What can we do if my son was riding a bicycle on a road with no sidewalks and a US postal vehicle hit him and kept going?

UPDATED: Sep 30, 2022

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What can we do if my son was riding a bicycle on a road with no sidewalks and a US postal vehicle hit him and kept going?

She (postal employee) stopped about 30 feet later after hearing my son yell. She got out, asked him if he was alright. He said no, it hurt his privates (he is 17). She did not respond, then left and kept delivering mail. I got a call from him. He said he was alright but the bike was bent and his privates (nuts) hurt. His brother was about a football field in front of him and saw him in the road next to her car. He was also on a bike. I made a police report. They said nothing could be done. I told the post office who it was, they said they would call me. It is actually the lady that always delivers our mail on our road. Is this normal?

Asked on December 9, 2015 under Accident Law, Alabama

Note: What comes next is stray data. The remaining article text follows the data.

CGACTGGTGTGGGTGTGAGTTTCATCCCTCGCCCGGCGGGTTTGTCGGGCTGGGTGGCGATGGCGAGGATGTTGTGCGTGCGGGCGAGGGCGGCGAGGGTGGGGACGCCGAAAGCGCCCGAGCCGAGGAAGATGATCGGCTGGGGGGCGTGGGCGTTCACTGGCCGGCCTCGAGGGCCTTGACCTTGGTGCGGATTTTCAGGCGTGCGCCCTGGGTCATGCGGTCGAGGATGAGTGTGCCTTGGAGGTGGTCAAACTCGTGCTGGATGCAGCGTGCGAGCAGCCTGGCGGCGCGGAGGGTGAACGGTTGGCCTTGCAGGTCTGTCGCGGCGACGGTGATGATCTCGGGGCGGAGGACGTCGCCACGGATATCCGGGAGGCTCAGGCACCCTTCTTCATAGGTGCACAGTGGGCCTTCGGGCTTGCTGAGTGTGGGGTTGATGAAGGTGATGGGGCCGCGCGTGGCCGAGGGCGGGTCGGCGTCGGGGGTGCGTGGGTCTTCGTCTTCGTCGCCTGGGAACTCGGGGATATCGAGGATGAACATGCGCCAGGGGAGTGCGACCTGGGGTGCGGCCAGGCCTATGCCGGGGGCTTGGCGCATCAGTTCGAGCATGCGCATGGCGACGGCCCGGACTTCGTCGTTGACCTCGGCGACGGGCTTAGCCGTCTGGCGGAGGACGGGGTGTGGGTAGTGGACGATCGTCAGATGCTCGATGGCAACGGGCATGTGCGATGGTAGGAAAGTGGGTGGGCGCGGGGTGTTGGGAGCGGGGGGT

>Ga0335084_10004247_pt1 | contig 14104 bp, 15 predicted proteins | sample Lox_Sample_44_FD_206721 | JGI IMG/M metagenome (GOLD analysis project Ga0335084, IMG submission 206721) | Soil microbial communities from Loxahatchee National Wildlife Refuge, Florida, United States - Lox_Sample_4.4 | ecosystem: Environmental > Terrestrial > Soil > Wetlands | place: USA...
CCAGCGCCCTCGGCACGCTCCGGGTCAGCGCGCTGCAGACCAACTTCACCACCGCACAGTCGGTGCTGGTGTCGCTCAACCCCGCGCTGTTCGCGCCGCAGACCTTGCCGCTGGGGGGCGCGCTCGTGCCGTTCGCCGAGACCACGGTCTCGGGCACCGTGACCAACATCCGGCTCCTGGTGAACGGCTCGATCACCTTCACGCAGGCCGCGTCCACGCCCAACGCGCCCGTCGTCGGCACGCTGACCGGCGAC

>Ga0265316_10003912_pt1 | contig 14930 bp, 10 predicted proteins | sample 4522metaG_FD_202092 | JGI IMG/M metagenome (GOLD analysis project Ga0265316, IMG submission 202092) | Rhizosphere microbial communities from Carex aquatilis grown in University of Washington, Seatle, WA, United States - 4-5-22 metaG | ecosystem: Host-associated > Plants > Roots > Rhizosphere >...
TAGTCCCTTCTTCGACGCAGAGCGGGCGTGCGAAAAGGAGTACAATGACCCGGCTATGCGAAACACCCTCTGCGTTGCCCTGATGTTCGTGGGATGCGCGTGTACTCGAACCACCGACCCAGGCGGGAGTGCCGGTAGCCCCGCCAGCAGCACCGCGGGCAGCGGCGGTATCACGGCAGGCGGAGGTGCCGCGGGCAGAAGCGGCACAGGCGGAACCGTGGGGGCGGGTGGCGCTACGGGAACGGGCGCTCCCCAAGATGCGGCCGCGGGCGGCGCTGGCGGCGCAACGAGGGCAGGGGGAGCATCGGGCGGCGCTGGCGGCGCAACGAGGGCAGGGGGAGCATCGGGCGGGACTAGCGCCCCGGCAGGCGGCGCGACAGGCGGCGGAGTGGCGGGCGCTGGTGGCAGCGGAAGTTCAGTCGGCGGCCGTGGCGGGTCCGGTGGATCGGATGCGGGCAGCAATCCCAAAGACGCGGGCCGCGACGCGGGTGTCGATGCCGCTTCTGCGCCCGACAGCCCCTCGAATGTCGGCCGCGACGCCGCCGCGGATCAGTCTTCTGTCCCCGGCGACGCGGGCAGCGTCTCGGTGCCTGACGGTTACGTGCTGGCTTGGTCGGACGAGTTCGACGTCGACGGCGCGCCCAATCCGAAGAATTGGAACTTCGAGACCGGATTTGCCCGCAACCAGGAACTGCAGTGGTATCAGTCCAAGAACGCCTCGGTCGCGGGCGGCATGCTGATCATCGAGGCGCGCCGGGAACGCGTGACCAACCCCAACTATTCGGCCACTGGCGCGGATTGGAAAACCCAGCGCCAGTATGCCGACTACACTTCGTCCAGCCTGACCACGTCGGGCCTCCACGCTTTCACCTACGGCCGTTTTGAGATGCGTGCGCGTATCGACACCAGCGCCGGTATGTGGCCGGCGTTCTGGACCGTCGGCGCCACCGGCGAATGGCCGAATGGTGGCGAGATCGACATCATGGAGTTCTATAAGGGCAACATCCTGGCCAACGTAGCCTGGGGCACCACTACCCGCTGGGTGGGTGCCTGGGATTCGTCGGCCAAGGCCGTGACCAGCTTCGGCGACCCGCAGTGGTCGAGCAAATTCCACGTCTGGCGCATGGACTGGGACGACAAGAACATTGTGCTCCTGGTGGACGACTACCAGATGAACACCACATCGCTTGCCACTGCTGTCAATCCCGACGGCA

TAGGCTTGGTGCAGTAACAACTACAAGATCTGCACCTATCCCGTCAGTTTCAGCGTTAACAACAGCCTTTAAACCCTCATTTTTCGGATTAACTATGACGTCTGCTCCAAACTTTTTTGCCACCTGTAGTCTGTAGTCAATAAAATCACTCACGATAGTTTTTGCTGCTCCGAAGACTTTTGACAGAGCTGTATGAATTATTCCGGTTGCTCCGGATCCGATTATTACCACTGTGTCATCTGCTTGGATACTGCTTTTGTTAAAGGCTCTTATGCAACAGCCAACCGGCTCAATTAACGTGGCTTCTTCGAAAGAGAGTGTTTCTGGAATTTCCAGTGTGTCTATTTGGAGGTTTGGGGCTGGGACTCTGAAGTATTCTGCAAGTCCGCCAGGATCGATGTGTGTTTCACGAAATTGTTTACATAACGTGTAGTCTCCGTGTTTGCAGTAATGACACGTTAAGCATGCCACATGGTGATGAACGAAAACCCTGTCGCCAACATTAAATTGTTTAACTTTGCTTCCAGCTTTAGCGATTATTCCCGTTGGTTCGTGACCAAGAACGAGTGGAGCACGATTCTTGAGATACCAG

SJZ, Member, New York Bar / FreeAdvice Contributing Attorney

Answered 7 years ago | Contributor

Whether or not the police will press charges, you have the right to sue the Post Office for the cost to repair his bicycle and for any medical care he needs. But it is more complicated and challenging to sue the government than a private party, so unless it's a fairly considerable amount of money, it may not be worth the time, cost, and effort. 
In terms of otherwise (without suing) getting some response, if the post office doesn't get back to you and respond to your satisfaction, try going over the local office's head to the regional office; also try contacting your local Congressman's office and asking for help as a constituent.

IMPORTANT NOTICE: The Answer(s) provided above are for general information only. The attorney providing the answer was not serving as the attorney for the person submitting the question or in any attorney-client relationship with such person. Laws may vary from state to state, and sometimes change. Tiny variations in the facts, or a fact not set forth in a question, often can change a legal outcome or an attorney's conclusion. Although AttorneyPages.com has verified the attorney was admitted to practice law in at least one jurisdiction, he or she may not be authorized to practice law in the jurisdiction referred to in the question, nor is he or she necessarily experienced in the area of the law involved. Unlike the information in the Answer(s) above, upon which you should NOT rely, for personal advice you can rely upon we suggest you retain an attorney to represent you.

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